Easter blessings from UCAN
There is no more important week in the year for Christians than this Holy Week. We call it Holy because of the mystery we celebrate - God's gift of His son who loves us to his death on Calvary and beyond.
Because of that love, we wish each other Happy Easter even when we know there is a lot of tragedy about it - Good Friday. As Christians, we know that what we see happening with and in Jesus goes to the heart of what we know from our own experience of life.
At the Second Vatican Council, the Christian lives we all lead were described as being shares in the Paschal Mystery. We have our share in the death and resurrection of Jesus every day. Our lives are part of the Paschal Mystery.
At UCAN, we work to describe that mystery in the unfolding tragedies and astonishing blessings of the people we seek out and report, feature and comment on.
While at times deeply distressing work, this effort of ours gets its coherence in the same way the death of Jesus did - because of the astonishing grace of a God who never gives up on life and love.
Because of that, we can wish you Happy Easter.
Fr. Michael Kelly SJ
Vietnam jails Catholic lawyer and blogger
Le Quoc Quan given 30 month sentence
A Buddhist nun holds a banner in support of Le Quoc Quan, who was jailed today (Cat Barton / AFP)
- AFP, Hanoi
- October 2, 2013
One of Vietnam's best known dissidents was jailed for two and a half years on Wednesday as hundreds of supporters protested in the capital against the communist state's crackdown on dissent.
Scores of police formed a ring around the Hanoi People's Court, where lawyer and blogger Le Quoc Quan was convicted of tax evasion. The charges have been denounced by international rights campaigners as politically motivated.
The 42-year-old was also given a $59,000 fine, court president Le Thi Hop announced after a half-day trial in Hanoi.
"I am the victim of political acts," Le Quoc Quan told the court, denying the charges.
"I will continue my fight against corruption, attacking bureaucracy and stagnancy that are undermining our country," he added.
When the verdict was announced, Le Quoc Quan shouted "I object" before the television feed into the observation room where reporters were sitting was cut off.
Le Quoc Quan, who blogged on a range of sensitive topics including civil rights, political pluralism and religious freedom, has been in detention since last December.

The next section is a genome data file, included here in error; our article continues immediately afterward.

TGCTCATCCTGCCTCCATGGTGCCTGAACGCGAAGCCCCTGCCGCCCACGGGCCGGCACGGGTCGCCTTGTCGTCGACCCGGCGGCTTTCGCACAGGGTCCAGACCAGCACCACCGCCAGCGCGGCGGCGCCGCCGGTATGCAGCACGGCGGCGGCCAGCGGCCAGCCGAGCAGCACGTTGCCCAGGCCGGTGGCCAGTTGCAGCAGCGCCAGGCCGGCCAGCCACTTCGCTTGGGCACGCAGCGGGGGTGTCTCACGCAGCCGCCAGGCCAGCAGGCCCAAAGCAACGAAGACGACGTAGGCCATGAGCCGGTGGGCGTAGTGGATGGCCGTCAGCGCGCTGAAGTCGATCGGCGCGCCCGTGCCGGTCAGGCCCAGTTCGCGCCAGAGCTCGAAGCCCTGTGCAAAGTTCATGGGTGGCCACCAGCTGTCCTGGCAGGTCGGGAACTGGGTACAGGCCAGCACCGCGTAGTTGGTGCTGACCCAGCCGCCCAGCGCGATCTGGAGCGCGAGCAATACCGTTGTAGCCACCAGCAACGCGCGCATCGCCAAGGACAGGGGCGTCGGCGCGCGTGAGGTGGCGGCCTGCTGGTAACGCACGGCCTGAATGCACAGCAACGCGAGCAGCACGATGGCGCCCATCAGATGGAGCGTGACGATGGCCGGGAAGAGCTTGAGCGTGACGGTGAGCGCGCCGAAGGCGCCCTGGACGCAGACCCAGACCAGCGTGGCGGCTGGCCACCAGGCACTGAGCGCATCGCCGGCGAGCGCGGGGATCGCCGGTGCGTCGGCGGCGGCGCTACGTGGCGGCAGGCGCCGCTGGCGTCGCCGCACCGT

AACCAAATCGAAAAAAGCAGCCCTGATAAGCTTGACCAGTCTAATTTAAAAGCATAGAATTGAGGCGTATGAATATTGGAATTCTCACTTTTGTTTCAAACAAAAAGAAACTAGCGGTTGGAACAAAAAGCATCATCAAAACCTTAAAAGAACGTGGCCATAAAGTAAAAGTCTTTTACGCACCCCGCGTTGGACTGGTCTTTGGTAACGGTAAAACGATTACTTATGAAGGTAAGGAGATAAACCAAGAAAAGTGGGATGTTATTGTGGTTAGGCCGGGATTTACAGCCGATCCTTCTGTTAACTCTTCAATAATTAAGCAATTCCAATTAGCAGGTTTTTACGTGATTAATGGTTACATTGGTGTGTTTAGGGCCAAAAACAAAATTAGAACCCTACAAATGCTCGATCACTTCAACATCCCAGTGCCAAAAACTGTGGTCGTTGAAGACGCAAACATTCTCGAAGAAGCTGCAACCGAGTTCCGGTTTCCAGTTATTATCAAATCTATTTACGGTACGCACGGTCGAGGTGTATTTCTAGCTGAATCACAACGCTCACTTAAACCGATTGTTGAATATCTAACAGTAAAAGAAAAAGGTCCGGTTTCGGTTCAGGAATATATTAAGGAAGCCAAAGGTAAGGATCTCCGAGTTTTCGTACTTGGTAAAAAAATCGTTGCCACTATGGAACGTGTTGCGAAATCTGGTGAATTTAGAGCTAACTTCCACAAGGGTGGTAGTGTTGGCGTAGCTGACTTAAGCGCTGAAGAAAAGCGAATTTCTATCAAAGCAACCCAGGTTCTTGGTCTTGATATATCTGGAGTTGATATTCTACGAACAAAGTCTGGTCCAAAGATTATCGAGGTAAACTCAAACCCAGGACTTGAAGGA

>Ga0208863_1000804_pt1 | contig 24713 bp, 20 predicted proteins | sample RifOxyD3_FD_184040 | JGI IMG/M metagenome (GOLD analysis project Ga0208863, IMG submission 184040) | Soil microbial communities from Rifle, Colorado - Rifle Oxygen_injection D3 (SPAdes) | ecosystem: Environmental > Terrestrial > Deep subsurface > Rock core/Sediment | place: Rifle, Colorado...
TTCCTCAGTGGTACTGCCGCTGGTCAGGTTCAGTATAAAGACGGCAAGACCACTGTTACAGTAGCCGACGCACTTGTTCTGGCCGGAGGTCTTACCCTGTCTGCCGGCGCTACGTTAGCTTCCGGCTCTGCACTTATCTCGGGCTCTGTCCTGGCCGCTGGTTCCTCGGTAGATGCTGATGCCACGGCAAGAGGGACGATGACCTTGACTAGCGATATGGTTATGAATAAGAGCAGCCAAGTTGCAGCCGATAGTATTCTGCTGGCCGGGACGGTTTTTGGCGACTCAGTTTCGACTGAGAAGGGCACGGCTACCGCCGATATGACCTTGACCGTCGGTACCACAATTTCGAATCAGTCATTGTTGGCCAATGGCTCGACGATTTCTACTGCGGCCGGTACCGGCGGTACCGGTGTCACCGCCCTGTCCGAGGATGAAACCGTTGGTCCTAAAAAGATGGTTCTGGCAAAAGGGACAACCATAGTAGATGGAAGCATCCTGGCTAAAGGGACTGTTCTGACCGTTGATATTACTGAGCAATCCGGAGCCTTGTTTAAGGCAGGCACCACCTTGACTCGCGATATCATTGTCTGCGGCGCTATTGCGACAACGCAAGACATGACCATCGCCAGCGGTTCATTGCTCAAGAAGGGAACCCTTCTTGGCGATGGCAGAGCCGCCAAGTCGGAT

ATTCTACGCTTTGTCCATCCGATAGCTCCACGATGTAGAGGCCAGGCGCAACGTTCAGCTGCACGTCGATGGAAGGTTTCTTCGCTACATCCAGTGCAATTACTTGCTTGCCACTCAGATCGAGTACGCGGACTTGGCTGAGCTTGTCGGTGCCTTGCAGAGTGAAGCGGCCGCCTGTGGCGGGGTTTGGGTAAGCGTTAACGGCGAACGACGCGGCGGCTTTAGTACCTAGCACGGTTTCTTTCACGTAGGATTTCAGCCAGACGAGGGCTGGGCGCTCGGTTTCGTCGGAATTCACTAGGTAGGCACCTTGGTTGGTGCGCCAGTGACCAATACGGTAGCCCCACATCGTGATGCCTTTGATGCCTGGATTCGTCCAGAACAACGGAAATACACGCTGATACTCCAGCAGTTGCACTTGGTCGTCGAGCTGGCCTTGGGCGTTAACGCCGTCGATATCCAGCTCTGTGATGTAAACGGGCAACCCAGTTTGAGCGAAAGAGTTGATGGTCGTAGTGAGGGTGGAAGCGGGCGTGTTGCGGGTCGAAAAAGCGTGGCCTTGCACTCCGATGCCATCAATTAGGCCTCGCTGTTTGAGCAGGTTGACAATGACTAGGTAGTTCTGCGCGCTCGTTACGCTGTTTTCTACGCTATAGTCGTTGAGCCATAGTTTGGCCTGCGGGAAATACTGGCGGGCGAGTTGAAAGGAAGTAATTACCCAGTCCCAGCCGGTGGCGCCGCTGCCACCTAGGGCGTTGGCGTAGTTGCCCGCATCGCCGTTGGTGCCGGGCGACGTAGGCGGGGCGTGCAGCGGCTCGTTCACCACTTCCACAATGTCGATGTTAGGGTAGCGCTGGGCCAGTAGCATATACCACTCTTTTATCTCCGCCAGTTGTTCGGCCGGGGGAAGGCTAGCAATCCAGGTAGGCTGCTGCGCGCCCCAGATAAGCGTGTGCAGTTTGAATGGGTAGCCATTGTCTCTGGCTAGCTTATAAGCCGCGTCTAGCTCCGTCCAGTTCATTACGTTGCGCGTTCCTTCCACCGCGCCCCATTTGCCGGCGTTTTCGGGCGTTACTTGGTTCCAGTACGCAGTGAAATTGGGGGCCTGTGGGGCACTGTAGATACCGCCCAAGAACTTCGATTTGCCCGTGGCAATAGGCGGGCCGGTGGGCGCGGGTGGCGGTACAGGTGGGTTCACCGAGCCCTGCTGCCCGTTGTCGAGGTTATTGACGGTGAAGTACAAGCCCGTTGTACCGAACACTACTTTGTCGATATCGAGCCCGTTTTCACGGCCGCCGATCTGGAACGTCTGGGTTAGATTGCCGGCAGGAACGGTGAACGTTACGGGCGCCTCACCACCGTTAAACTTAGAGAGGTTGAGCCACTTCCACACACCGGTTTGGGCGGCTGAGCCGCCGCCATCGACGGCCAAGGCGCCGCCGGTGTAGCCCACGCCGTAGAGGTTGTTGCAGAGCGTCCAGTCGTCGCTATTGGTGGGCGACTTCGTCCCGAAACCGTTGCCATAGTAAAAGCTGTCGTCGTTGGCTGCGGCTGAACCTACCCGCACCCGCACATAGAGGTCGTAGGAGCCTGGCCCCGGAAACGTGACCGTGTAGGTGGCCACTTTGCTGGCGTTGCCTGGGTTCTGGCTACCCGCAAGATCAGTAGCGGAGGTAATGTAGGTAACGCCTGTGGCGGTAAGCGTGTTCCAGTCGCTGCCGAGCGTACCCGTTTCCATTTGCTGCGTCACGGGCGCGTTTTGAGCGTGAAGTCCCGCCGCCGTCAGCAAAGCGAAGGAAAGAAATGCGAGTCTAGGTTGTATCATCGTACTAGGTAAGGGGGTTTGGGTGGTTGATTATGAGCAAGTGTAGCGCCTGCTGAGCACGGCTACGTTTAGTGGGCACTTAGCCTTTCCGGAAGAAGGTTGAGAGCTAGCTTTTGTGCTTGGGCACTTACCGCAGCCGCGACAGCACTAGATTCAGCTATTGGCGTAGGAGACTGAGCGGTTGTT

His lawyer, Ha Huy Son said there were "no grounds to prosecute" the popular blogger over tax evasion.
Rights groups estimate hundreds of activists are locked up in Vietnam for speaking out against authoritarian communist rule, including at least 46 jailed this year.
"The Vietnamese government appears to be so nervous about its position in society that it is reflexively finding ways to silence and imprison dissident after dissident," said Brad Adams, Asia director at New York-based Human Rights Watch.
Shouting "Free Le Quoc Quan" and waving signs calling for the Catholic lawyer's release, several hundred people blocked a key intersection in the capital as his trial got under way, causing rush hour traffic chaos.
The scale of the protest was unusual in Vietnam, where authorities keep a tight lid on dissent.
Ahead of the hearing, activists said that they were being kept under virtual house arrest in a bid to prevent them from staging protests near the court.
Le Quoc Quyet, the lawyer's younger brother, said before the verdict that he and his sister were prevented from marching to the court.
"We request to watch the trial but police stop us," he said.
There was "some violence, the police hit, they kick some people," he added.
Hundreds of confused commuters were caught up in the rally, with police forcing buses to turn back as they closed main roads to keep protesters from getting close to the courtroom.
Vietnam -- where the Communist Party forbids all political debate -- is regularly denounced by rights groups and Western governments for its intolerance of political dissent and systematic violations of freedom of religion.
US officials said in June that Vietnam was holding more than 120 political prisoners.
Reporters Without Borders said in July that Vietnam was second only to China in the number of bloggers it detained.
Another prominent Vietnamese blogger, best known by his pen name Dieu Cay, was charged with tax evasion in 2008.
Dieu Cay, whose real name is Nguyen Van Hai, was given 30 months in jail.
He was not released after completing the sentence and was later charged with conducting anti-state propaganda and sentenced to 12 years. AFP